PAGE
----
Frequent deployments make it challenging for many military families to schedule a getaway or relaxing vacation. So, when the opportunity comes to take a break and spend quality time together, it needs to be unforgettable.
Amusement parks, beach vacations and ski resorts are obvious choices, but there are also plenty of lesser-known options for those looking for a one-of-a-kind experience — like overnights in restored military landmarks.
Here’s a list of four unique, bucket-list trips for the vacation of a lifetime.
Spend the night in a WWII-era submarine
USS Cobia, Wisconsin Maritime Museum : Manitowoc, Wisconsin
Shipbuilders were busy in Manitowoc, Wisconsin, during WWII. In just about three years, 28 submarines were constructed in the town on Lake Michigan.
The Wisconsin Maritime Museum honors that history by giving visitors a chance to spend a night on a real submarine. The fully-restored USS Cobia is moored next to the museum and hosts overnight guests.
The USS Cobia completed six patrols during WWII and earned four battle stars. The underwater craft sank Japanese freighters in the Pacific Ocean, preventing them from transporting more troops to Iwo Jima. It also rescued seamen from a downed Army bomber and is considered the best-restored WWII submarine in America.
Book a night in the “Sub BnB” and sleep in one of the many bunk rooms.
The experience includes:
- A personalized behind-the-scenes tour of the vessel.
- Overnight access to the entire museum.
- A private screening of maritime and submarine movies in the theater.
Overnight program coordinator Jeffrey Hicks said a night on the sub is like a living history experience, in which visitors become the reenactors.
“When you’re staying overnight, you really get a sense or a feeling of the space around you and how cramped it was on board,” said Hicks. “I think the overnight program allows especially young kids to really get that experience of what it was like to live on a submarine during WWII.”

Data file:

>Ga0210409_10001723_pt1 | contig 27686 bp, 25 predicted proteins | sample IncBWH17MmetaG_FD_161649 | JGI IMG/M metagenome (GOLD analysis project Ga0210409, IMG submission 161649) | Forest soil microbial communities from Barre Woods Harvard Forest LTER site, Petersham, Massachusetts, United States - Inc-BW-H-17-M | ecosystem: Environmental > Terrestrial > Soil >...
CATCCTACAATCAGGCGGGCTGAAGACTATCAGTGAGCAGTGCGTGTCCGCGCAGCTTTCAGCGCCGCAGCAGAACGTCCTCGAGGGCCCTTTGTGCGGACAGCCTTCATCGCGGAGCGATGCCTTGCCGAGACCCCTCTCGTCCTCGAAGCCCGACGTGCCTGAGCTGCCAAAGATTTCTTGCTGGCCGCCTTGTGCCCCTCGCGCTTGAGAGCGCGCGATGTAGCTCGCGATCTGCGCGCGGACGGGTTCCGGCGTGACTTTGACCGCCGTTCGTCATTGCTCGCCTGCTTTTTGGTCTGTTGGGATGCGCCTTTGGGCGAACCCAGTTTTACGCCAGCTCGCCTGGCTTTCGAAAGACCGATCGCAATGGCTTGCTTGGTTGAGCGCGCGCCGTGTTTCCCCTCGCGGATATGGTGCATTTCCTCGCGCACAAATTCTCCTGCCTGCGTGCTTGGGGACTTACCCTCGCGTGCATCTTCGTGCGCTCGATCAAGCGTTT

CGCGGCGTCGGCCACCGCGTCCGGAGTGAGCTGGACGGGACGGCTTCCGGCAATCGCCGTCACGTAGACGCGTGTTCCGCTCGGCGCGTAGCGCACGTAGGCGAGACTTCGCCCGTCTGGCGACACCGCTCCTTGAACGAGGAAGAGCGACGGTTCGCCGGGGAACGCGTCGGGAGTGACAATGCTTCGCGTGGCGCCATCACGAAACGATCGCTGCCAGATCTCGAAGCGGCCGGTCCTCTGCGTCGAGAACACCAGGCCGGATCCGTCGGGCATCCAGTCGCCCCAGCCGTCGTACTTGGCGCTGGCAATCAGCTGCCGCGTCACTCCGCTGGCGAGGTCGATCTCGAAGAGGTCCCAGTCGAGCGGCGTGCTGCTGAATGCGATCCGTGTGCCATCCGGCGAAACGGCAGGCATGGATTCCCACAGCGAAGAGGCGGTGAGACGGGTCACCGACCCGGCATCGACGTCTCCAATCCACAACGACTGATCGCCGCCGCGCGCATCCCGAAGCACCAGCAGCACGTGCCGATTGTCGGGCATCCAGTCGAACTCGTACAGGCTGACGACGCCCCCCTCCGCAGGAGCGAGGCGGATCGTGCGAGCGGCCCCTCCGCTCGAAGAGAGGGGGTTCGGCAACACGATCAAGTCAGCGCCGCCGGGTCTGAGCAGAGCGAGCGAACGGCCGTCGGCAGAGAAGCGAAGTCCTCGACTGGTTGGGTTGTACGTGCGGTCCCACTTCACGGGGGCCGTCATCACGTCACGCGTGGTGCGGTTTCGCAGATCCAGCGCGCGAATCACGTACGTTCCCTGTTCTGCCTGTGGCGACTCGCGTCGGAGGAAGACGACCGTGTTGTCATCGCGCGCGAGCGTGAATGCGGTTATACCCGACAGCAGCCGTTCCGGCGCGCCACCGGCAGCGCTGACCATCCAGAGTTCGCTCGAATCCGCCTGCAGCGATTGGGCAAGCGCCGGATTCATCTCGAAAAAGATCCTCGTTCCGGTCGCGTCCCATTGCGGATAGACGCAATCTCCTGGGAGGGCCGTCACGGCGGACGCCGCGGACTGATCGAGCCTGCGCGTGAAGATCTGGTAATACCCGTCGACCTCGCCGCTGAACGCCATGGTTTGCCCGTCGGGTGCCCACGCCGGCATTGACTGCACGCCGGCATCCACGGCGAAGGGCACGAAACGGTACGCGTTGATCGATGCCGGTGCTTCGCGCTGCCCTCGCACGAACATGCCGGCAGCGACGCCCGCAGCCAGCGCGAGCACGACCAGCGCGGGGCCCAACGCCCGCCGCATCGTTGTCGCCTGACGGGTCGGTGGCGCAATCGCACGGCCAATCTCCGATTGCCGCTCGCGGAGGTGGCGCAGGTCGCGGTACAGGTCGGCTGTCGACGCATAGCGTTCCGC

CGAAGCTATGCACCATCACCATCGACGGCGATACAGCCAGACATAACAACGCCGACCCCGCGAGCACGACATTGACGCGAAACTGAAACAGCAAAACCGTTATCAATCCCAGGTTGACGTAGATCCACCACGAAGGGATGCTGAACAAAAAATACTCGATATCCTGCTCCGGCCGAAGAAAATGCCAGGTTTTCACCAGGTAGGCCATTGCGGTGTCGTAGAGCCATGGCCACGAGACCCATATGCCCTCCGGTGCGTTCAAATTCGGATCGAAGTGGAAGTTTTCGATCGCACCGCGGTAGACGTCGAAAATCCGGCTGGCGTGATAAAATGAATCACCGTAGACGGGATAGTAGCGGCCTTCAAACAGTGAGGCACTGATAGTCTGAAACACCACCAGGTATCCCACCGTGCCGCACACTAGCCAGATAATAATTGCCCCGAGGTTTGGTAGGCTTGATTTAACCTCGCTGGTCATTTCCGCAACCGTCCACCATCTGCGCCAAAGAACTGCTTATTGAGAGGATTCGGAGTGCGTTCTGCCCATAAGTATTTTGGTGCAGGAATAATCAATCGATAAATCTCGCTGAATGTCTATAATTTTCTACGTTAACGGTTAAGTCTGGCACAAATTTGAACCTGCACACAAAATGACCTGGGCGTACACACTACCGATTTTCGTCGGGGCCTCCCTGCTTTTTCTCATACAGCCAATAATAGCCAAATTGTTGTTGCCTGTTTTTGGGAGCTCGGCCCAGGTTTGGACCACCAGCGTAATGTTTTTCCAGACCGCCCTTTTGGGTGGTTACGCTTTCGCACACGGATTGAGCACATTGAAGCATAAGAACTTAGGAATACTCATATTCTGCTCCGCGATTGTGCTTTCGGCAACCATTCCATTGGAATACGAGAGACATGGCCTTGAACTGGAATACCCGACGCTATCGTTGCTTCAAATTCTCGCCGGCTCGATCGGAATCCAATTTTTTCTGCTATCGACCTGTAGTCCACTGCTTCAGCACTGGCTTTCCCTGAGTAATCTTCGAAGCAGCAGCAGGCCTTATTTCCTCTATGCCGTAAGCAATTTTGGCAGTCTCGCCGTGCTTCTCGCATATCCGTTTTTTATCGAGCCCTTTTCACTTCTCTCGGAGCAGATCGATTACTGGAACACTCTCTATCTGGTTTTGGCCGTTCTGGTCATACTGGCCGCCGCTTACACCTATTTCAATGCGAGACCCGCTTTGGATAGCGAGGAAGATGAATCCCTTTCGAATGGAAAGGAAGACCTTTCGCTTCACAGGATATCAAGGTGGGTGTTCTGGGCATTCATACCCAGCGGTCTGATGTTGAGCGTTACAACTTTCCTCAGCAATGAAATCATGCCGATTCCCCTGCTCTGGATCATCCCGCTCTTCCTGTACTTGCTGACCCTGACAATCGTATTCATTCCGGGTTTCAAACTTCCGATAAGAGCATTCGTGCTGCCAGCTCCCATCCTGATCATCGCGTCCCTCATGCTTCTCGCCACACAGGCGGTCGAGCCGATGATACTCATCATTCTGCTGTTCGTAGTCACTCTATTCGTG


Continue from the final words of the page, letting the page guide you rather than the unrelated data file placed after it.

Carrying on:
Hicks said “Sub BnB” is also very popular with veterans, and they’ve hosted guests who have even served in WWII.
“We have a book that military members and veterans sign when they come to visit,” he said. “We really appreciate that they come, especially when they share their stories as well.”
A maximum of 65 people can stay in the submarine overnight. Prices start at $500 a night for a family of five. The vessel is open for guests year-round and has modern heating and cooling. A new HVAC system has been installed with air purifiers for additional sanitization and comfort.
Learn more: wisconsinmaritime.org/programs-and-events/stay-on-the-sub
Sleep above the Atlantic Ocean in a former light station
Frying Pan Tower: Cape Fear, North Carolina
The treacherous shallow water in North Carolina’s Frying Pan Shoals earned it the name “Graveyard of the Atlantic.”
The Coast Guard created a steel tower with a lantern house about 34 miles off the coast to warn ships of the dangers in the area, including housing and support for the crew members stationed there. The Coast Guard retired the light station in 2004 due to advancements in GPS technology.
When the property went up for public auction online, a man named Richard Neal couldn’t resist purchasing it. He’s since restored the tower into 5,000 square feet of livable space with a kitchen, dining room and several bedrooms with heating, air conditioning, electricity and high-speed internet. The Frying Pan Tower is now a nonprofit conservation agency that assists with environmental research and education studies.
The nonprofit allows eco-tourists to stay the weekend inside the structure that sits 135 feet over the Atlantic Ocean to fundraise for its mission. Getting there is half the fun, as the tower is only accessible by helicopter or boat; neither is for the faint of heart. To reach the living quarters from the water level, visitors have to get onto a high-speed hoist that lifts them 80 feet to the top in less than one minute.
“We’ve definitely had knocking knees and panic,” chuckled Neal, who serves as operator. “They say, ‘I can’t believe I’m doing this.’ But they just have to sit there. I tell them, ‘All you have to do at the top is stand back up.’”
Once guests are up in the living quarters, endless activities abound. People go scuba diving, fishing, skeet shooting and golfing with biodegradable clays and balls and stargazing next to the helipad firepit.